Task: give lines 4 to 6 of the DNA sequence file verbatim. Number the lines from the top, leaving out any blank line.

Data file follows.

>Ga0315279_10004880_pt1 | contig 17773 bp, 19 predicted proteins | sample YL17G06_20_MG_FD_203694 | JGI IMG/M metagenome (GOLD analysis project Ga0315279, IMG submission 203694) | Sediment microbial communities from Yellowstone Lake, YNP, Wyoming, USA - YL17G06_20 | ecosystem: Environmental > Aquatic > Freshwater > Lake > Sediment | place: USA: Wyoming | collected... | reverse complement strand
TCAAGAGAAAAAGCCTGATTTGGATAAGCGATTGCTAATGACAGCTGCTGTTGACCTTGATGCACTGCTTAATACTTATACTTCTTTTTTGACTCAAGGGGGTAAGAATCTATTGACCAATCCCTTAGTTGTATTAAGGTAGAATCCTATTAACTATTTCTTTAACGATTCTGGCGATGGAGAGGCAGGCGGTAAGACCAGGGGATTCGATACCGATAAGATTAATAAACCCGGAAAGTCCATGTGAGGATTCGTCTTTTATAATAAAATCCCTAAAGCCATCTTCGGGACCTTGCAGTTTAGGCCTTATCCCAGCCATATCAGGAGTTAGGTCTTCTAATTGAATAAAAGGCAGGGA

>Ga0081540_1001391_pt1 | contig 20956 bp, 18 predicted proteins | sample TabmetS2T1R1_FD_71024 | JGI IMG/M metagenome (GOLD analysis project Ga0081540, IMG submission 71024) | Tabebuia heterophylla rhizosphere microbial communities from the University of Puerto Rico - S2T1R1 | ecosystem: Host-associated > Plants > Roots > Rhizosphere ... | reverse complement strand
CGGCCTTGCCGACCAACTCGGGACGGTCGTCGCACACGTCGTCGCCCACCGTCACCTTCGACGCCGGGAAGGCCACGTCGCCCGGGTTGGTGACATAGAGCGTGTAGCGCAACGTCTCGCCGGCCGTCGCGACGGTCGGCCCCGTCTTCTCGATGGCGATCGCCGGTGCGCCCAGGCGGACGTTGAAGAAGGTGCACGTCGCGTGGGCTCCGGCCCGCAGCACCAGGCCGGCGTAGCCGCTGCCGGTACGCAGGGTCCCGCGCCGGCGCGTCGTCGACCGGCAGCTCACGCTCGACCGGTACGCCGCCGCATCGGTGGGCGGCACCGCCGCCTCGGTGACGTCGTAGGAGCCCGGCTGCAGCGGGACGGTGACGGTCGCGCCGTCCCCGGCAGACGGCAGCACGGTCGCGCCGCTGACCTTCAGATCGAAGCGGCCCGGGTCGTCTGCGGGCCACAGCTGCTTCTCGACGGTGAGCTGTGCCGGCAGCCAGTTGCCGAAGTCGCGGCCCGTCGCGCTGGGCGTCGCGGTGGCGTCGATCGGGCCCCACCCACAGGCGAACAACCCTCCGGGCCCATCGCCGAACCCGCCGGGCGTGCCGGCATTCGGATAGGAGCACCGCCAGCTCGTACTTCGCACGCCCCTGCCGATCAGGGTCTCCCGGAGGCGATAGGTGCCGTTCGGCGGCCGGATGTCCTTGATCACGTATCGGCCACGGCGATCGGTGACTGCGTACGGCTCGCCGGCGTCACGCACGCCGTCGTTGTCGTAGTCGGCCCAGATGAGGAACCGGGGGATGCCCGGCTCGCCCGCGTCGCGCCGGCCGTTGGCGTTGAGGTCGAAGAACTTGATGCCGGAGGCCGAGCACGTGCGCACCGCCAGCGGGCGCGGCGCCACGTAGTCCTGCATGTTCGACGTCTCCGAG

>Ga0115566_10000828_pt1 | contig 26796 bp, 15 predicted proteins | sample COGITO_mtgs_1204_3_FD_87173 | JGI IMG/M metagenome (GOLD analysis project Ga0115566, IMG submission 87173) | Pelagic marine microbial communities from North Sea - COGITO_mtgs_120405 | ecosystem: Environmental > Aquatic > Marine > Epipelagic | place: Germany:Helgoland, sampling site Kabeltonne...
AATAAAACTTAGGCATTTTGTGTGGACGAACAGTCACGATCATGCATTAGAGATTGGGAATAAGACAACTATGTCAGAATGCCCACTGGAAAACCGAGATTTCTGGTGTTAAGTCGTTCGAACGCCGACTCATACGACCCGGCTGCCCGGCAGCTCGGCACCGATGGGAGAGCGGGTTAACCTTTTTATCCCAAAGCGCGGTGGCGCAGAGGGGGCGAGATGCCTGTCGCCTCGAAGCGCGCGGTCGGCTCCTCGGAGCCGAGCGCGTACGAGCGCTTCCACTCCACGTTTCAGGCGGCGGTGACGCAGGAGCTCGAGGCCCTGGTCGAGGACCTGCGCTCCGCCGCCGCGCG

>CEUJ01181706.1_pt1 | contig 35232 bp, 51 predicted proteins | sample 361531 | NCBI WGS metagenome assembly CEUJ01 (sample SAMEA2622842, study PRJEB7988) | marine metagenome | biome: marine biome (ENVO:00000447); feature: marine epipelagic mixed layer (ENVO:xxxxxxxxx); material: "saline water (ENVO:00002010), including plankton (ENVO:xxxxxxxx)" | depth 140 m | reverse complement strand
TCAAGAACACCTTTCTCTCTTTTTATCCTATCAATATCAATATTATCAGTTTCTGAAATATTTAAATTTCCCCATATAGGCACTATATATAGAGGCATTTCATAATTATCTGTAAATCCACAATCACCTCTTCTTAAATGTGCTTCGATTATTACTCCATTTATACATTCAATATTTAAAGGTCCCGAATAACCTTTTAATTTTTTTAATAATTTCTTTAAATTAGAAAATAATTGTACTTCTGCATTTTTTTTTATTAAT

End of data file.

CGGCCTTGCCGACCAACTCGGGACGGTCGTCGCACACGTCGTCGCCCACCGTCACCTTCGACGCCGGGAAGGCCACGTCGCCCGGGTTGGTGACATAGAGCGTGTAGCGCAACGTCTCGCCGGCCGTCGCGACGGTCGGCCCCGTCTTCTCGATGGCGATCGCCGGTGCGCCCAGGCGGACGTTGAAGAAGGTGCACGTCGCGTGGGCTCCGGCCCGCAGCACCAGGCCGGCGTAGCCGCTGCCGGTACGCAGGGTCCCGCGCCGGCGCGTCGTCGACCGGCAGCTCACGCTCGACCGGTACGCCGCCGCATCGGTGGGCGGCACCGCCGCCTCGGTGACGTCGTAGGAGCCCGGCTGCAGCGGGACGGTGACGGTCGCGCCGTCCCCGGCAGACGGCAGCACGGTCGCGCCGCTGACCTTCAGATCGAAGCGGCCCGGGTCGTCTGCGGGCCACAGCTGCTTCTCGACGGTGAGCTGTGCCGGCAGCCAGTTGCCGAAGTCGCGGCCCGTCGCGCTGGGCGTCGCGGTGGCGTCGATCGGGCCCCACCCACAGGCGAACAACCCTCCGGGCCCATCGCCGAACCCGCCGGGCGTGCCGGCATTCGGATAGGAGCACCGCCAGCTCGTACTTCGCACGCCCCTGCCGATCAGGGTCTCCCGGAGGCGATAGGTGCCGTTCGGCGGCCGGATGTCCTTGATCACGTATCGGCCACGGCGATCGGTGACTGCGTACGGCTCGCCGGCGTCACGCACGCCGTCGTTGTCGTAGTCGGCCCAGATGAGGAACCGGGGGATGCCCGGCTCGCCCGCGTCGCGCCGGCCGTTGGCGTTGAGGTCGAAGAACTTGATGCCGGAGGCCGAGCACGTGCGCACCGCCAGCGGGCGCGGCGCCACGTAGTCCTGCATGTTCGACGTCTCCGAG

>Ga0115566_10000828_pt1 | contig 26796 bp, 15 predicted proteins | sample COGITO_mtgs_1204_3_FD_87173 | JGI IMG/M metagenome (GOLD analysis project Ga0115566, IMG submission 87173) | Pelagic marine microbial communities from North Sea - COGITO_mtgs_120405 | ecosystem: Environmental > Aquatic > Marine > Epipelagic | place: Germany:Helgoland, sampling site Kabeltonne...
AATAAAACTTAGGCATTTTGTGTGGACGAACAGTCACGATCATGCATTAGAGATTGGGAATAAGACAACTATGTCAGAATGCCCACTGGAAAACCGAGATTTCTGGTGTTAAGTCGTTCGAACGCCGACTCATACGACCCGGCTGCCCGGCAGCTCGGCACCGATGGGAGAGCGGGTTAACCTTTTTATCCCAAAGCGCGGTGGCGCAGAGGGGGCGAGATGCCTGTCGCCTCGAAGCGCGCGGTCGGCTCCTCGGAGCCGAGCGCGTACGAGCGCTTCCACTCCACGTTTCAGGCGGCGGTGACGCAGGAGCTCGAGGCCCTGGTCGAGGACCTGCGCTCCGCCGCCGCGCG